[ANN] initial release of ppx_cstubs

It is my pleasure to announce the first release of ppx_cstubs!

ppx_cstubs is ppx-based preprocessor for quick and dirty stub generation with ctypes. It creates two files from a single OCaml file: a file with c stub code and a ml file with all additional boilerplate code.

The preprocessor abuses external declarations that are not used in regular code. Instead of OCaml types, values of type Ctypes.typ are used inside the declarations:

/* function prototypes */
int puts(const char *s);
char *getenv(const char *name);

To access the functions above from OCaml, you simply repeat the prototype in OCaml syntax and with appropriate Ctypes.typ values:

external puts: string -> int = "puts"
external getenv: string -> string_opt = "getenv"

let () = (* regular code *)
  match getenv "HOME" with
  | None -> ()
  | Some s ->
    let i = puts s in
    ...

As a slight extension of the scheme above, you can also label your parameters, annotate external (%c) and write a few lines of C code:

external%c flush_printf : str:string -> i64:int64_t -> bool = {|
  int r = printf("first param:%s; second param:%" PRId64 "\n", $str, $i64);
  if ( r < 0 ) {
    return false;
  }
  r = fflush(stdout);
  return (r == 0); /* `return` is mandatory, unless your function is void */
|} [@@ release_runtime_lock] 
/* other possible attributes are [@@ noalloc] and [@@ return_errno] */

let () =
  let r : bool = flush_printf ~str:"Hello World" ~i64:4L in
  ...

This way several switches between the OCaml runtime and C are avoided. This has various advantages:

  • Intermediate results can be stored on the C stack. They don’t need to be allocated on the heap and wrapped in a way to appease the OCaml runtime.

  • the c compiler can better optimise your code.

  • constant parameters don’t need to exposed to OCaml, just to pass them to the C function.

  • you often have to write (and generate) less code, if you don’t create wrappers for every c function and type, but just wrap snippets of C code.

Further possibilities, examples, and limitations are described in the project’s README.

14 Likes

This is a really impressive layer over Ctypes! @yallop and I often discussed having some sort of #include syntax over the years, but never got around to implementing it. I really like your syntax approach of intercepting external declarations of Ctypes.typ values…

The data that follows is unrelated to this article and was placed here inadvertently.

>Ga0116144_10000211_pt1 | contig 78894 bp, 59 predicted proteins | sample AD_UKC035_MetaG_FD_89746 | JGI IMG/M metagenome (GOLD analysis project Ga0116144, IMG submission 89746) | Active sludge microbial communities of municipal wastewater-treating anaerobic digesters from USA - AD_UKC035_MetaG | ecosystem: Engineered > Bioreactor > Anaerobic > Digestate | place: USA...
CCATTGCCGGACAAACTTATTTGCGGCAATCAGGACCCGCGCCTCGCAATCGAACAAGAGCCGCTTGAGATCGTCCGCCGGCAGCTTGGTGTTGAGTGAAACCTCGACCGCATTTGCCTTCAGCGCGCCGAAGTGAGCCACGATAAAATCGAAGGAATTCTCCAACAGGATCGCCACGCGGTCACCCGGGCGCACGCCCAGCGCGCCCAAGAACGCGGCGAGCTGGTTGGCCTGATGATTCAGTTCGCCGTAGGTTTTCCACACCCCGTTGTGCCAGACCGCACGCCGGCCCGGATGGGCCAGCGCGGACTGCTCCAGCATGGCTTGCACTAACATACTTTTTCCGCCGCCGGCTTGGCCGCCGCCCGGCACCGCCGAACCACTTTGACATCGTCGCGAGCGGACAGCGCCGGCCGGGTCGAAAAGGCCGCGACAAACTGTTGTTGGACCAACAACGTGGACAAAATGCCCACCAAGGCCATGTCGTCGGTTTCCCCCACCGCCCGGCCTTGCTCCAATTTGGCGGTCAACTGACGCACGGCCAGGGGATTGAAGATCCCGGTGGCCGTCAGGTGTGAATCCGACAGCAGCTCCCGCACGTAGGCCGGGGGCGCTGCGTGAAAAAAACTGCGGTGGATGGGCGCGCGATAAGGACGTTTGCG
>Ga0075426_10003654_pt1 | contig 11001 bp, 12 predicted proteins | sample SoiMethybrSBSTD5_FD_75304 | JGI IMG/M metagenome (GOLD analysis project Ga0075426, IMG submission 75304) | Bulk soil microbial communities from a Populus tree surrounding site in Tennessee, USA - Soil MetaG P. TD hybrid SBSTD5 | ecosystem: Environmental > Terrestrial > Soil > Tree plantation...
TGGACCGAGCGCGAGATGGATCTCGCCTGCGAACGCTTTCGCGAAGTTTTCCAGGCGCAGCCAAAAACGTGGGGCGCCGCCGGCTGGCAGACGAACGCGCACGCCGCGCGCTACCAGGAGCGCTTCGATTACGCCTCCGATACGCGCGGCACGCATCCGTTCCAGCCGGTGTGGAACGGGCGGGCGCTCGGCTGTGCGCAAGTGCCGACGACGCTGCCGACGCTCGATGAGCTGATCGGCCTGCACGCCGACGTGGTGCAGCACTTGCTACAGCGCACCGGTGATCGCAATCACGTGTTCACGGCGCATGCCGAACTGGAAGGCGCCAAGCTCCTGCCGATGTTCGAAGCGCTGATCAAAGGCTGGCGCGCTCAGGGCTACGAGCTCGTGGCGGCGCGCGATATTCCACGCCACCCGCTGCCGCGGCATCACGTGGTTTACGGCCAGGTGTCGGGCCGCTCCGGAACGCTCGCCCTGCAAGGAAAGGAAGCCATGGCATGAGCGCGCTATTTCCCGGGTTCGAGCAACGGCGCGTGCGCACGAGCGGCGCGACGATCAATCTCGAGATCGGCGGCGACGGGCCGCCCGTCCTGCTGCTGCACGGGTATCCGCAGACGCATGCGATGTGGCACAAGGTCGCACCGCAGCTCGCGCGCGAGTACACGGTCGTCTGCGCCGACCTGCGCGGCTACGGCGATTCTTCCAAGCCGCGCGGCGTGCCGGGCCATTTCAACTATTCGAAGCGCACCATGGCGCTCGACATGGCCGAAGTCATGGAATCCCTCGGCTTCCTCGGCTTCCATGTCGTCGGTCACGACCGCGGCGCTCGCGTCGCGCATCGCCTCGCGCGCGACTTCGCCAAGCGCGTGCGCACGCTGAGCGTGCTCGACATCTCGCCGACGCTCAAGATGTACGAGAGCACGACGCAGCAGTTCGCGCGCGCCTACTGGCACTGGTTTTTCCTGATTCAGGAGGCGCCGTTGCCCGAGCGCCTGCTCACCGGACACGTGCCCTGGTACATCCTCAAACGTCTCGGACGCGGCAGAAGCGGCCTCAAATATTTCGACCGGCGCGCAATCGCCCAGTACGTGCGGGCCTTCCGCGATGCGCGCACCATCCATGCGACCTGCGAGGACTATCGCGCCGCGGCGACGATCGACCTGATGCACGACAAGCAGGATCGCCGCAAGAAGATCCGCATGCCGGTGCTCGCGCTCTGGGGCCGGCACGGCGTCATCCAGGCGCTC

This seems like a really awesome ppx! Thanks for releasing it on github!

The license for this ppx is GPLv3. As the author of ppx_cstubs you, of course, have the prerogative to release under license of your choice.

But I’m wondering what the implications of this are for code that uses your ppx. Would the code that uses your ppx be subject to GPLv3 also? Here I understand the concept that the ppx is generating code so the situation is more nuanced but I’m not sure what it all amounts to in the end.

Would it even be possible release this project under a more permissive license and sidestep discussions related to the GPL?

1 Like

Impressive PPX, @fdopen. I can see myself using it in the future, to the point of being a bit sad I have prior code which does not use it.

The point is less the generation of code (which GCC, the canonical example of GPLv3 licensed programs, also does) but rather the runtime that is required which requires the GPLv3. Licensing just this part under LGPL with OCaml linking exception would avoid this requirement while retaining the copyleft protection of the overall code of ppx_cstubs.

1 Like

This looks amazing. More surprises looking into the github page to see enums and other C types being easily mapped.

It’s almost like all of the OCaml features introduced in the past decade have been for this. :wink: … ppx, string literals, annotations. I’m surprised at how slick it all works out. Nicely done!

2 Likes

Thanks for your response @Leonidas . I am curious to know what @fdopen may think about this and if he feels that this is an issue he would like to address. As it stands currently the ppx license remains GPLv3.

Again, I fully support the decision of the author to release under license of his/her choice and not feel obliged to offer any reasoning. That said this looks like a really awesome ppx and some clarity would be helpful!

There is a runtime library, that you need to link in your program. It’s up to now very small, but I expect it to grow with future releases. This part has a different license (0BSD).

My understanding (see e.g. https://www.gnu.org/licenses/gpl-faq.html#WhatCaseIsOutputGPL or https://www.gnu.org/licenses/gpl-faq.html#GPLOutput) was that generated code won’t be a “derived work” of ppx_cstubs. It is owned by the owners of the original source files and they are therefore free to choose any license they like (no gpl infection). But apparently it is not that easy. I will look into it …

4 Likes

A minor criticism: your use of un-annotated

external getenv: string -> string_opt = "getenv"

violates the principle that, even for extension users, code that looks like normal OCaml code without extensions/attributes has exactly the usual semantics. I would prefer if users had to use external%c in that case – even if there is no additional C payload.

5 Likes

It sounds very interesting but the phrase “quick and dirty” worries me a bit. Is the sentence to be taken seriously?